In addition to place, Mohammed, Winnie and Phoebe also root their work in radical politics. After all, the movement began with a bell hooks quote. Sweatshop adopts bell hooks’ notion that social justice can be progressed through literacy; that through reading, writing and thinking critically we can transform a situation.
When asked about their other influences, they mention Malcolm X, who theorised similarly that ‘education is faster than legislation… if you want to change the world, educating your community, educating the masses, is a faster way to do it than waiting for policies.’ Mohammed talks about how he understands Malcolm X’s life, specifically his self-made education that he developed in prison, an education that transformed his life and the lives of so many others, as a living example of what bell hooks was prophesying about the revolutionary potential of literacy.
It is this perspective that is so clearly infused into the very fabric of Sweatshop as a movement. Other influences include Palestinian intellectual Edward Said to Tongan Professor Ifelly Huofa, Lebanese-Australian academic Ghassan Hage and First Nations playwright Jane Harrison. Through fusing these different influences, Sweatshop has created a revolutionary model that, unlike other initiatives, isn't focused on gaining proximity, or accolades, from whiteness. Instead, it's about taking back power and creating spaces for these writers to develop their craft.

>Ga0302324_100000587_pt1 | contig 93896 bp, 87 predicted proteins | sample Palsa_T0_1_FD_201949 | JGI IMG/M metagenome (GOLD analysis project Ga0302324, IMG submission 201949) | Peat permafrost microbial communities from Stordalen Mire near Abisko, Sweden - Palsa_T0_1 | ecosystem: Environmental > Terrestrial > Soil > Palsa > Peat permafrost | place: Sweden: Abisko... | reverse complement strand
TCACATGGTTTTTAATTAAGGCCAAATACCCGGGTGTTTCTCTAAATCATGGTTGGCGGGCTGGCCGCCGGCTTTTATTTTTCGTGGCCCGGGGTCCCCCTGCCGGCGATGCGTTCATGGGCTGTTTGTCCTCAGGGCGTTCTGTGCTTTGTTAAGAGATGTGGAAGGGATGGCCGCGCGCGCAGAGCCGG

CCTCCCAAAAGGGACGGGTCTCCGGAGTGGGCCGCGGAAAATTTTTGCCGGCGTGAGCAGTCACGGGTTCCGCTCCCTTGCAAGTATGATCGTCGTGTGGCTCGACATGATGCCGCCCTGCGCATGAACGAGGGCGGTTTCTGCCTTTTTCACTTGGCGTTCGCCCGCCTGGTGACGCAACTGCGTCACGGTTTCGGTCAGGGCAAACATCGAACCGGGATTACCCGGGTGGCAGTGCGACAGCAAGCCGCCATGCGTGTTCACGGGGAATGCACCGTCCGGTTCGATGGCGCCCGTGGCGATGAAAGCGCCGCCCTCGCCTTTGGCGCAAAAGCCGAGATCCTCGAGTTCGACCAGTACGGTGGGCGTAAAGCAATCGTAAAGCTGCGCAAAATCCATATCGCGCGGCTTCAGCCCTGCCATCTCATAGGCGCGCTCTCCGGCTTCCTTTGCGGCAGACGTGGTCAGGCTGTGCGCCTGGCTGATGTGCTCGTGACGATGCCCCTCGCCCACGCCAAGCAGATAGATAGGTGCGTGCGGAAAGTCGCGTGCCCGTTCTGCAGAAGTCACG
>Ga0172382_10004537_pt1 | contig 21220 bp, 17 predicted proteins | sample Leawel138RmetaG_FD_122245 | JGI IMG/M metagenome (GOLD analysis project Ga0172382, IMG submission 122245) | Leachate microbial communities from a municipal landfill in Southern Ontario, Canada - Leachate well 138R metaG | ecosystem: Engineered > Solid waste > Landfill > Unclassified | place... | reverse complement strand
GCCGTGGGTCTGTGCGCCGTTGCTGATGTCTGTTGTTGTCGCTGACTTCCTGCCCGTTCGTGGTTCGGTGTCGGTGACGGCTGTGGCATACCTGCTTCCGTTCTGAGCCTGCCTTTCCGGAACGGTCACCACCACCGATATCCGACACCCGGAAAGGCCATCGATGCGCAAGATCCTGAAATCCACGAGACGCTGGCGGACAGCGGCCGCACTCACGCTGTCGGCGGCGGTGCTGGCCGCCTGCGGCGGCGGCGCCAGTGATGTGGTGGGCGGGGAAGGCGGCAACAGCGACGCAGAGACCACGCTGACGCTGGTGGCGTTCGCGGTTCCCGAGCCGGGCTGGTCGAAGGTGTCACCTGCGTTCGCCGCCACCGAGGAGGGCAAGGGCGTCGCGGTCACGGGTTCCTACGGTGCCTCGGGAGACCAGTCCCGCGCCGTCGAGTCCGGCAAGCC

When discussing how the team assists their writers in overcoming industry barriers, in a way that remains true to Sweatshop’s political mission, Mohammed explains: “what we’re about is self-determination… saying as a community, we’re going to fix this problem ourselves… not waiting around for good, well-meaning white people to open up their doors.”
Their commitment to honouring self-determination, safety and community for these writers is reflected in every aspect of their work, down to the way they facilitate their workshops. Winnie explains, for example, that when she first attended a Sweatshop workshop, she was incredibly excited to be immersed in methodologies that were familiar to her Tongan culture: